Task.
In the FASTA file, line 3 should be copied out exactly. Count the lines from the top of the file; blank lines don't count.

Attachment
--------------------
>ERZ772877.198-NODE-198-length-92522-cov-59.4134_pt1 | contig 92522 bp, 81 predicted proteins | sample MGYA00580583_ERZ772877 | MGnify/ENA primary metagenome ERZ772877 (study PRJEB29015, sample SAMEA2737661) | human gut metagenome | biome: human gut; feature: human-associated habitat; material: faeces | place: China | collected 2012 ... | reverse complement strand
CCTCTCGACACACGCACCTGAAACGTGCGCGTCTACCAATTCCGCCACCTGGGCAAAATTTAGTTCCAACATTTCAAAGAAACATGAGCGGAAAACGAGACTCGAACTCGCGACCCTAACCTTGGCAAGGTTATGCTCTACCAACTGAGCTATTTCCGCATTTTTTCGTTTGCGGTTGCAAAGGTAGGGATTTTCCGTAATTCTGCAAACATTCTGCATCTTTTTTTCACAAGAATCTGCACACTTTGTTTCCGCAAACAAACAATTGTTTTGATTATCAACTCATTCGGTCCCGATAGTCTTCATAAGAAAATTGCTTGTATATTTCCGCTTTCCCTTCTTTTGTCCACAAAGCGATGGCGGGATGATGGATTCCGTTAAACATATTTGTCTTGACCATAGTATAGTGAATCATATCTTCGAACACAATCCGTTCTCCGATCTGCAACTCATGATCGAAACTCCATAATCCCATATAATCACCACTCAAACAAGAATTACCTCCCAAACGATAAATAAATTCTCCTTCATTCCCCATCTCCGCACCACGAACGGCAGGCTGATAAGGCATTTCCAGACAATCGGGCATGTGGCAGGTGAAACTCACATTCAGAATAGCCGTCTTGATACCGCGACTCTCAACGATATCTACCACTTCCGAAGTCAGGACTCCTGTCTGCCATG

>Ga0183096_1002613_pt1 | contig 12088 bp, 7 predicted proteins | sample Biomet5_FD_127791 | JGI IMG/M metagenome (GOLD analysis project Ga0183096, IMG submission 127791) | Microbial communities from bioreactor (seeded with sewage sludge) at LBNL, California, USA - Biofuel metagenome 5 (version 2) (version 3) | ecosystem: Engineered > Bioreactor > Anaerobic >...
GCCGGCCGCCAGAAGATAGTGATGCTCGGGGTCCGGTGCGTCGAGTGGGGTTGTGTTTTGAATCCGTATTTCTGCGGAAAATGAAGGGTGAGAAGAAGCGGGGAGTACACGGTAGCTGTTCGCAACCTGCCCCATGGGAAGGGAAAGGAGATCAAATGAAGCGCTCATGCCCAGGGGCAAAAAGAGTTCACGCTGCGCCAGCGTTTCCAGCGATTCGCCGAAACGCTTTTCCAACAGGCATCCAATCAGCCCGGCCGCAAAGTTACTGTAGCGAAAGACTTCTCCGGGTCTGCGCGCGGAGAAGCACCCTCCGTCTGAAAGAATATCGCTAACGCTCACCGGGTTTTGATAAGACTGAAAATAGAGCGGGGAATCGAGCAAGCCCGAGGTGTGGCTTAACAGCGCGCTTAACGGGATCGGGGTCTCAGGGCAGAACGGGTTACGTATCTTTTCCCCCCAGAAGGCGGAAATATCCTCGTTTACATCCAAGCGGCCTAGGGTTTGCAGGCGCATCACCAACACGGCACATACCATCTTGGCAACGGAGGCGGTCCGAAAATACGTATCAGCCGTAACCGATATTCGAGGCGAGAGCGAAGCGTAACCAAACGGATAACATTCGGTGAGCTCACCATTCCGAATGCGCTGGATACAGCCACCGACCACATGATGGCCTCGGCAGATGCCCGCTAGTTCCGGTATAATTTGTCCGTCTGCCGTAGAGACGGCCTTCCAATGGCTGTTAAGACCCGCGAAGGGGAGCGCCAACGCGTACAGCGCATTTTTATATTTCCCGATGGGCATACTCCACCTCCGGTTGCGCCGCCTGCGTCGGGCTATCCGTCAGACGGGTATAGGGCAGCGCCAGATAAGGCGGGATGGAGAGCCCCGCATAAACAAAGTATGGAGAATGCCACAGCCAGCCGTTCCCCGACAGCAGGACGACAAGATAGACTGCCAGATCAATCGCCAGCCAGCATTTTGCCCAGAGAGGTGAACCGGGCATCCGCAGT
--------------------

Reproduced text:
>Ga0183096_1002613_pt1 | contig 12088 bp, 7 predicted proteins | sample Biomet5_FD_127791 | JGI IMG/M metagenome (GOLD analysis project Ga0183096, IMG submission 127791) | Microbial communities from bioreactor (seeded with sewage sludge) at LBNL, California, USA - Biofuel metagenome 5 (version 2) (version 3) | ecosystem: Engineered > Bioreactor > Anaerobic >...